February 6, 2017
Windows Server 2016 Licensing
With Windows Server 2016, Microsoft has moved to a per-core licensing model instead of socket-based licensing. This includes the following details:
- All physical cores in the server must be licensed
- Servers are licensed based on the number of processor cores in the physical server
- A minimum of 16 core licenses is required for each server
- A minimum of 8 core licenses is required for each physical processor
- Core licenses will be sold in packs of two
- Eight 2-core packs will be the minimum required to license each physical server
- Standard Edition provides rights for up to two OSEs or Hyper-V containers when all physical cores in the server are licensed. For every two additional VMs, all the cores in the server have to be licensed again.
- The price of 16 core licenses of the Datacenter and Standard edition will be the same price as the 2-processor license of the corresponding editions of Windows Server 2012 R2
Additional information can be found in the Windows Server 2016 Licensing Datasheet.
Windows Server 2016 Editions
- Datacenter Edition – core licensing
- Standard Edition – core licensing
- Essentials Edition – processor based licensing
As mentioned, Microsoft has transitioned the licensing model of Standard and Datacenter editions to the per-core licensing model since October 2016 which coincides with the GA of Windows Server 2016. Customers that currently have Software Assurance will transition to core-based licensing at their first renewal that follows the GA of Windows Server 2016 after October 2016. Any net new licenses that are purchased from an OEM, etc, will be the core-based model.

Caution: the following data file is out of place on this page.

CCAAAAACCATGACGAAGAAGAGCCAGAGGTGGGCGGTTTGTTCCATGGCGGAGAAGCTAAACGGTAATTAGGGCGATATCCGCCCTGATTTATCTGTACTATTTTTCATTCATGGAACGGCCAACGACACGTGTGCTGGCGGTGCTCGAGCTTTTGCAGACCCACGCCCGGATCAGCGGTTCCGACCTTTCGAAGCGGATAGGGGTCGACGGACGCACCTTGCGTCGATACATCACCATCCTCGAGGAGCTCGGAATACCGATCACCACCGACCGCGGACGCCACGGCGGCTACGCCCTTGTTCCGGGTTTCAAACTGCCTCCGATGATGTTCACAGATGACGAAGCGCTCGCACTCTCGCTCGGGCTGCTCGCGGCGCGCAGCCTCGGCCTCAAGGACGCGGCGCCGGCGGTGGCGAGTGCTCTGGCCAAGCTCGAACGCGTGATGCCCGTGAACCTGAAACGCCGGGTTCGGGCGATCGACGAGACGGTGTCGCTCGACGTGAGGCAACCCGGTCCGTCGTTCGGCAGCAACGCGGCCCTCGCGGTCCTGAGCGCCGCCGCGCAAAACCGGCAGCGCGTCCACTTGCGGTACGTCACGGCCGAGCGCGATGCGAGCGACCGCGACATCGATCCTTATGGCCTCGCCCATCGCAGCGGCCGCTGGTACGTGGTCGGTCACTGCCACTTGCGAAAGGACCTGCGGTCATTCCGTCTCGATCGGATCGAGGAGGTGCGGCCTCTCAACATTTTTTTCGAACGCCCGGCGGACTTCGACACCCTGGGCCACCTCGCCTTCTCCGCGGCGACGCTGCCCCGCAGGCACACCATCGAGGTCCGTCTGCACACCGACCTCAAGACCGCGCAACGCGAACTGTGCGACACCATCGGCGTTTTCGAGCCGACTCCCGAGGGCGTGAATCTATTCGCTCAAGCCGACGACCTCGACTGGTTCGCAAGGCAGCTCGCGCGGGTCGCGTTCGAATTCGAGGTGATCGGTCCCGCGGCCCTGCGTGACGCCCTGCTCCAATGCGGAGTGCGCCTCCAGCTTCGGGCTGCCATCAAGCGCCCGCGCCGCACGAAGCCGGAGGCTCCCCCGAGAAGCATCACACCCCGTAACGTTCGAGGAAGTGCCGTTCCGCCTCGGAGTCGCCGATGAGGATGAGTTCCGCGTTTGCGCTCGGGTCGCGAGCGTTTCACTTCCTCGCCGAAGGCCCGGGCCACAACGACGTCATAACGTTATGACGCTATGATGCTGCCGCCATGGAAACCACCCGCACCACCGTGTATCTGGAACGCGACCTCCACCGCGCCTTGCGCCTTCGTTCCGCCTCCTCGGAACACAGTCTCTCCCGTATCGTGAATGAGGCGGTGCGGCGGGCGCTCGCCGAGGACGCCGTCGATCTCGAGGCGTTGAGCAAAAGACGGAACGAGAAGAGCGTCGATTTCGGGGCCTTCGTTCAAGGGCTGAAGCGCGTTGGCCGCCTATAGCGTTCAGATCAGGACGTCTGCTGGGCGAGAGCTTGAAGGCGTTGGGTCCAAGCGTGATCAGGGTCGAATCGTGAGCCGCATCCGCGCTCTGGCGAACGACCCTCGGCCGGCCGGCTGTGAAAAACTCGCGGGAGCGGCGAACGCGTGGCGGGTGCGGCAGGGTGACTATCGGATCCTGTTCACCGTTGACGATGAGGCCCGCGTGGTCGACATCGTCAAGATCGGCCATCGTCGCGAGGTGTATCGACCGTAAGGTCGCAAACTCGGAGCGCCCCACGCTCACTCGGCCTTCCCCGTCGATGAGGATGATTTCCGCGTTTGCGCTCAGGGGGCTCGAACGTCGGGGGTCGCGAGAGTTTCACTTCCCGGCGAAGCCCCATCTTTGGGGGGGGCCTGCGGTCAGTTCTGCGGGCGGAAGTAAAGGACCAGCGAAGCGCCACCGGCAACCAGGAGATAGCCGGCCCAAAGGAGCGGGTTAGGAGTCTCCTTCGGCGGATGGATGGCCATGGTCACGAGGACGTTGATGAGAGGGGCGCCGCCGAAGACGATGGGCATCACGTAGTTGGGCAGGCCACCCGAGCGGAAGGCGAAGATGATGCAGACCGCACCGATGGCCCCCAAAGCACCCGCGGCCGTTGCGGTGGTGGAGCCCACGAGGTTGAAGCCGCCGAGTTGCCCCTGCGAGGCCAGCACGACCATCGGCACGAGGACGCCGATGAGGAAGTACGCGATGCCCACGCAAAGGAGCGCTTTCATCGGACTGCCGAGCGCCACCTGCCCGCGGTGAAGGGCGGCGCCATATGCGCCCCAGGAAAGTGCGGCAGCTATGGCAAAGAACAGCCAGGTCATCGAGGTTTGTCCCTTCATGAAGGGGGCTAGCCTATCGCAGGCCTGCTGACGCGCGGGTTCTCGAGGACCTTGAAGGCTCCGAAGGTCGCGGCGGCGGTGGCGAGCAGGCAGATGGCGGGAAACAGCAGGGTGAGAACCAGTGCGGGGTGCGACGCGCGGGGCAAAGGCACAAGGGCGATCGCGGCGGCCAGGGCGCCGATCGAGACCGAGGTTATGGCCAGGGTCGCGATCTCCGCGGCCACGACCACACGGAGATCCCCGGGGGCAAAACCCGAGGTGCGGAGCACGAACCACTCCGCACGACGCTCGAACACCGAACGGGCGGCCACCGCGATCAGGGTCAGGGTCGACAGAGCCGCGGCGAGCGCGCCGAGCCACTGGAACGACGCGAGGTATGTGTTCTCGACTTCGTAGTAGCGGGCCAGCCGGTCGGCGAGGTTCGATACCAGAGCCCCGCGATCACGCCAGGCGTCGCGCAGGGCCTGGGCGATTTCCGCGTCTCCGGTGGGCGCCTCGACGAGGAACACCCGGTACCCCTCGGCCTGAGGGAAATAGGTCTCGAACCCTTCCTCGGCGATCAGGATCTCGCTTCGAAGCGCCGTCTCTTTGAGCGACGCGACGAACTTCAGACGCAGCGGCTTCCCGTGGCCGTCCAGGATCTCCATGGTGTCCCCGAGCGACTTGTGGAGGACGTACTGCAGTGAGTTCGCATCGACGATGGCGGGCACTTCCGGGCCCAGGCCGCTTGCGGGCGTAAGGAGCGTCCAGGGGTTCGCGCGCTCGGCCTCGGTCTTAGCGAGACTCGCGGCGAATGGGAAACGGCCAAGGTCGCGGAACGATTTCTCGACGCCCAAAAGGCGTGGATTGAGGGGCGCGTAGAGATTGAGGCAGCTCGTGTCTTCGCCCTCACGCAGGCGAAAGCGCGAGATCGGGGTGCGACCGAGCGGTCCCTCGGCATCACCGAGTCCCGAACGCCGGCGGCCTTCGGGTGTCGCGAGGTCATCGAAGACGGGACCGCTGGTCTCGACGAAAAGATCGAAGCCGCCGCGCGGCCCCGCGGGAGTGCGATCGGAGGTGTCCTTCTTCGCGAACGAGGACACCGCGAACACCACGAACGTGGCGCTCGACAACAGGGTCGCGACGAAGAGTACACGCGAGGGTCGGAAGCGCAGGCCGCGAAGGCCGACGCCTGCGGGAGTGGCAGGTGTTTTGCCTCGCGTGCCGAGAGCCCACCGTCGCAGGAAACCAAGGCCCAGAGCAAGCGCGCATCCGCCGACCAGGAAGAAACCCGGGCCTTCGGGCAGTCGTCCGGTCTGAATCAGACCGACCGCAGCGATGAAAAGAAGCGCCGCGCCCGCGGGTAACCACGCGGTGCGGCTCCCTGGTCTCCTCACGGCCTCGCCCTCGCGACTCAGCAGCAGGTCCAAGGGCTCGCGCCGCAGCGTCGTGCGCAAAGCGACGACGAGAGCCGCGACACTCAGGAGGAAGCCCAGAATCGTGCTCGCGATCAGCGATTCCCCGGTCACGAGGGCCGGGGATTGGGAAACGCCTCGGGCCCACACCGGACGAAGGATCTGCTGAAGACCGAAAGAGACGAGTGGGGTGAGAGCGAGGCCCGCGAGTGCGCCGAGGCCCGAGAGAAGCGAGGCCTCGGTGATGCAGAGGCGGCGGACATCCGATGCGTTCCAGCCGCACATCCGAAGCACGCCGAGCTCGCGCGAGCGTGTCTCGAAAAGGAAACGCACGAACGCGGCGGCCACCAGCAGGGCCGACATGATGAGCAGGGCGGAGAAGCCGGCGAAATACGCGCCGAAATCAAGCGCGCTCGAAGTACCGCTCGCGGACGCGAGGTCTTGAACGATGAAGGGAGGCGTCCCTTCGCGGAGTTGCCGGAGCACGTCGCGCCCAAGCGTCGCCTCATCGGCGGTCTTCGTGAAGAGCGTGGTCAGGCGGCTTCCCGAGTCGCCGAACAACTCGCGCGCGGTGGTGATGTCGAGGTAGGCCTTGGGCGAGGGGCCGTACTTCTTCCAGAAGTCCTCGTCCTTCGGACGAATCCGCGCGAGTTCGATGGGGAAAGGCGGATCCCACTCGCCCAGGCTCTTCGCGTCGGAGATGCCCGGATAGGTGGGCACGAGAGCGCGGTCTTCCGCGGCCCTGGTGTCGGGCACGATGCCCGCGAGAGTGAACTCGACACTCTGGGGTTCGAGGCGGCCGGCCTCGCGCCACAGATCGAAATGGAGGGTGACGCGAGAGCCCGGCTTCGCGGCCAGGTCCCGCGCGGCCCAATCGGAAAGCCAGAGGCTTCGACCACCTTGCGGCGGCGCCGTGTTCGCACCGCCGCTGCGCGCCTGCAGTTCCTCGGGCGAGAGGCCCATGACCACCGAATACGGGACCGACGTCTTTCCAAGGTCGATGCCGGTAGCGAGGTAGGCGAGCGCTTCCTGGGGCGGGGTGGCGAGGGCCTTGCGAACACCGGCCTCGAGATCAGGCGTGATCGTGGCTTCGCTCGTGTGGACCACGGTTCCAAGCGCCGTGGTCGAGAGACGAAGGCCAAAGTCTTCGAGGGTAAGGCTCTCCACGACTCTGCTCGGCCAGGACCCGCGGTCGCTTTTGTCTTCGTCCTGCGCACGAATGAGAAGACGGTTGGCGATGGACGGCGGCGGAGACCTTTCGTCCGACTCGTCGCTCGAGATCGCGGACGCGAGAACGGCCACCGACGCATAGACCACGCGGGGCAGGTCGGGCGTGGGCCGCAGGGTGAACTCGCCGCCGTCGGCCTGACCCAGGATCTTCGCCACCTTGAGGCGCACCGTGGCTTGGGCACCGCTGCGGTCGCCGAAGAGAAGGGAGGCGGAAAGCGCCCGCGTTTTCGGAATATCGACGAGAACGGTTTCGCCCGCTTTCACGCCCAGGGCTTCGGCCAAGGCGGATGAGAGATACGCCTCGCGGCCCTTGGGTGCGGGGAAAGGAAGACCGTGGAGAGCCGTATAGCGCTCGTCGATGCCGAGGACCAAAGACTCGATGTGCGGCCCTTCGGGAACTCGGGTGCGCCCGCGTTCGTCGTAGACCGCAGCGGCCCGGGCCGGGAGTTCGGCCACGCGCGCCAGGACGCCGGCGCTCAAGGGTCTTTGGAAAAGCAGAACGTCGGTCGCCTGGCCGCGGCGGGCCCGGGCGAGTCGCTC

The license model for Windows Server 2016 requires both the Cores licenses as well as CALs or client access licenses. So, not really anything new on the client access side. They still require CALs to access.
The Essentials is still licensed based on a processor-based model and no CALs are required for accessing this server edition.
Windows Server 2016 Service Agreement
In previous versions of Windows, the Server model has been serviced and supported with 5 years of mainstream service and then 5 years of extended support known as LTSB or Long Term Branch Support. This model continues with Windows Server 2016 for customers who choose to install the full Windows Server 2016 Desktop with a GUI or the Server Core model.
If you install the Nano server, however, you will be opting in the current branch model which assumes a more active servicing model that is similar to Windows 10. This model much more quickly provides new features and functionality.